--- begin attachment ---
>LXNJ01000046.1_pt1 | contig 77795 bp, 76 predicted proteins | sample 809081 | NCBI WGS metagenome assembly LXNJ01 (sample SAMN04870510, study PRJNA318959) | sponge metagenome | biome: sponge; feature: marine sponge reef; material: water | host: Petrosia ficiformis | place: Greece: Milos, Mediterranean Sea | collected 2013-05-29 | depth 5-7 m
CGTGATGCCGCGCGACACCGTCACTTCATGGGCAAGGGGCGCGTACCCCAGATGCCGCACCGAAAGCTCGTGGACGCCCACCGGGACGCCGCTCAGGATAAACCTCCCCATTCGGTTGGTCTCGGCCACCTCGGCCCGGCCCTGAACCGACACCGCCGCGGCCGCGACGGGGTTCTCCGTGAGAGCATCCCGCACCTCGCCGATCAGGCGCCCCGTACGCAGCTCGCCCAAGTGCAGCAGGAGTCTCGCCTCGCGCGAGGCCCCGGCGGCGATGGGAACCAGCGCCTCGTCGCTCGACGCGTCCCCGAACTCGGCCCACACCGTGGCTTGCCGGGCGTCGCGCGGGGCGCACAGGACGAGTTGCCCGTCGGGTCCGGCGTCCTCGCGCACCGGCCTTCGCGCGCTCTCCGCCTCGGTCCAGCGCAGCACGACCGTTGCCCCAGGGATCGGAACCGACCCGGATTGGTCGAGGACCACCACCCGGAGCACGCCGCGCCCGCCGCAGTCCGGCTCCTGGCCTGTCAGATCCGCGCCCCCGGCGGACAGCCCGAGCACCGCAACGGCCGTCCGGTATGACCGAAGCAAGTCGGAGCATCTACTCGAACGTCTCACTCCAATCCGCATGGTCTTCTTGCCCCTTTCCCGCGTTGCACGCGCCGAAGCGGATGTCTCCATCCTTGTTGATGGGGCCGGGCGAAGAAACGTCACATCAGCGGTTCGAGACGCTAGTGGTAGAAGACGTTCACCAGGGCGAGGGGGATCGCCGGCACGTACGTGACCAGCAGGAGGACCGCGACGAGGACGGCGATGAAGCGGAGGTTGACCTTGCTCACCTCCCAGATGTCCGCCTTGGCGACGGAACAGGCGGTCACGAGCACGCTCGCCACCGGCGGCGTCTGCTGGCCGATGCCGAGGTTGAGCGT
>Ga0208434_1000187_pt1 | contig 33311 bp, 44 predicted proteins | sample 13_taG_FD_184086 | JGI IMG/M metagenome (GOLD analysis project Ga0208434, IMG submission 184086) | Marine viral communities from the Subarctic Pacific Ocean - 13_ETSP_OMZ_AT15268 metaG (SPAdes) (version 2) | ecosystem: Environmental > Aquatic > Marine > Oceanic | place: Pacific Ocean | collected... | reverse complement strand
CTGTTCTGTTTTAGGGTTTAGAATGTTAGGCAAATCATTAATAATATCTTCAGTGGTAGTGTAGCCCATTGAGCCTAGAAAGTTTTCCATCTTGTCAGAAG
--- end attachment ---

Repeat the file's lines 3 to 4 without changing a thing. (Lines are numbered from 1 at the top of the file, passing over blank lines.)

>Ga0208434_1000187_pt1 | contig 33311 bp, 44 predicted proteins | sample 13_taG_FD_184086 | JGI IMG/M metagenome (GOLD analysis project Ga0208434, IMG submission 184086) | Marine viral communities from the Subarctic Pacific Ocean - 13_ETSP_OMZ_AT15268 metaG (SPAdes) (version 2) | ecosystem: Environmental > Aquatic > Marine > Oceanic | place: Pacific Ocean | collected... | reverse complement strand
CTGTTCTGTTTTAGGGTTTAGAATGTTAGGCAAATCATTAATAATATCTTCAGTGGTAGTGTAGCCCATTGAGCCTAGAAAGTTTTCCATCTTGTCAGAAG